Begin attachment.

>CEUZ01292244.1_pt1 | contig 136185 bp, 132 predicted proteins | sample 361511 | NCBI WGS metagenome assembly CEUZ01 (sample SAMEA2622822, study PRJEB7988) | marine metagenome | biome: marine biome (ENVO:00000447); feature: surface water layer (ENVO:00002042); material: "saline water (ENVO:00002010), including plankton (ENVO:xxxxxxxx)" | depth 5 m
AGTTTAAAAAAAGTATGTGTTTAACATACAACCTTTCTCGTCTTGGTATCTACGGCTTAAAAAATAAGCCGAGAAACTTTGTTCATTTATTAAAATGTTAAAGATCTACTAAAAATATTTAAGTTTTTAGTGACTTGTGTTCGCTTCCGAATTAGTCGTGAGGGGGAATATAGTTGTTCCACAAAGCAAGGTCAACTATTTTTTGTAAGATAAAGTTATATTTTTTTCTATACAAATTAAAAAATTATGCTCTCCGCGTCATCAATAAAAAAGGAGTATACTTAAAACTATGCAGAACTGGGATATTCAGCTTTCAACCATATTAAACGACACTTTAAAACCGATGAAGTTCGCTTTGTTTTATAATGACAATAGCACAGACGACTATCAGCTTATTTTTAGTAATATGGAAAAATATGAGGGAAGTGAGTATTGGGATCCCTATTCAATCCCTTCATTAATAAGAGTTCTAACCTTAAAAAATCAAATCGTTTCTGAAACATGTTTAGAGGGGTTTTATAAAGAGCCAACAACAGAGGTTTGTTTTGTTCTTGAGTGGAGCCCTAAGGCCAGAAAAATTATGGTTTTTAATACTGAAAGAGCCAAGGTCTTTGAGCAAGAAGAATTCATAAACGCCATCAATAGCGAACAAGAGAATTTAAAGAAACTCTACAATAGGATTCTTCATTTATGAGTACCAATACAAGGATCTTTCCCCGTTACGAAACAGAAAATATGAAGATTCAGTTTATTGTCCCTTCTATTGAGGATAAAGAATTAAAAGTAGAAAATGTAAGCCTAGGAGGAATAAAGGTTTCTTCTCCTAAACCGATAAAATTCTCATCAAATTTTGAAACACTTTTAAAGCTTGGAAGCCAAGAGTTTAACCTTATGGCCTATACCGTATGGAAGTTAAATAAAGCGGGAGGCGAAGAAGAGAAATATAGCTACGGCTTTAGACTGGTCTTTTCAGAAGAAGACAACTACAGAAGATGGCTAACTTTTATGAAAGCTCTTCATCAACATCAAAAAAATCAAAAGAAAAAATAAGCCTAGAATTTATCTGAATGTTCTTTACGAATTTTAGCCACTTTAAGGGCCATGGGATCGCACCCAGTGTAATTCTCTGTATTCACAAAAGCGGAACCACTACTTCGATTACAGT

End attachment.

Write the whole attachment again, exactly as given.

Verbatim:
>CEUZ01292244.1_pt1 | contig 136185 bp, 132 predicted proteins | sample 361511 | NCBI WGS metagenome assembly CEUZ01 (sample SAMEA2622822, study PRJEB7988) | marine metagenome | biome: marine biome (ENVO:00000447); feature: surface water layer (ENVO:00002042); material: "saline water (ENVO:00002010), including plankton (ENVO:xxxxxxxx)" | depth 5 m
AGTTTAAAAAAAGTATGTGTTTAACATACAACCTTTCTCGTCTTGGTATCTACGGCTTAAAAAATAAGCCGAGAAACTTTGTTCATTTATTAAAATGTTAAAGATCTACTAAAAATATTTAAGTTTTTAGTGACTTGTGTTCGCTTCCGAATTAGTCGTGAGGGGGAATATAGTTGTTCCACAAAGCAAGGTCAACTATTTTTTGTAAGATAAAGTTATATTTTTTTCTATACAAATTAAAAAATTATGCTCTCCGCGTCATCAATAAAAAAGGAGTATACTTAAAACTATGCAGAACTGGGATATTCAGCTTTCAACCATATTAAACGACACTTTAAAACCGATGAAGTTCGCTTTGTTTTATAATGACAATAGCACAGACGACTATCAGCTTATTTTTAGTAATATGGAAAAATATGAGGGAAGTGAGTATTGGGATCCCTATTCAATCCCTTCATTAATAAGAGTTCTAACCTTAAAAAATCAAATCGTTTCTGAAACATGTTTAGAGGGGTTTTATAAAGAGCCAACAACAGAGGTTTGTTTTGTTCTTGAGTGGAGCCCTAAGGCCAGAAAAATTATGGTTTTTAATACTGAAAGAGCCAAGGTCTTTGAGCAAGAAGAATTCATAAACGCCATCAATAGCGAACAAGAGAATTTAAAGAAACTCTACAATAGGATTCTTCATTTATGAGTACCAATACAAGGATCTTTCCCCGTTACGAAACAGAAAATATGAAGATTCAGTTTATTGTCCCTTCTATTGAGGATAAAGAATTAAAAGTAGAAAATGTAAGCCTAGGAGGAATAAAGGTTTCTTCTCCTAAACCGATAAAATTCTCATCAAATTTTGAAACACTTTTAAAGCTTGGAAGCCAAGAGTTTAACCTTATGGCCTATACCGTATGGAAGTTAAATAAAGCGGGAGGCGAAGAAGAGAAATATAGCTACGGCTTTAGACTGGTCTTTTCAGAAGAAGACAACTACAGAAGATGGCTAACTTTTATGAAAGCTCTTCATCAACATCAAAAAAATCAAAAGAAAAAATAAGCCTAGAATTTATCTGAATGTTCTTTACGAATTTTAGCCACTTTAAGGGCCATGGGATCGCACCCAGTGTAATTCTCTGTATTCACAAAAGCGGAACCACTACTTCGATTACAGT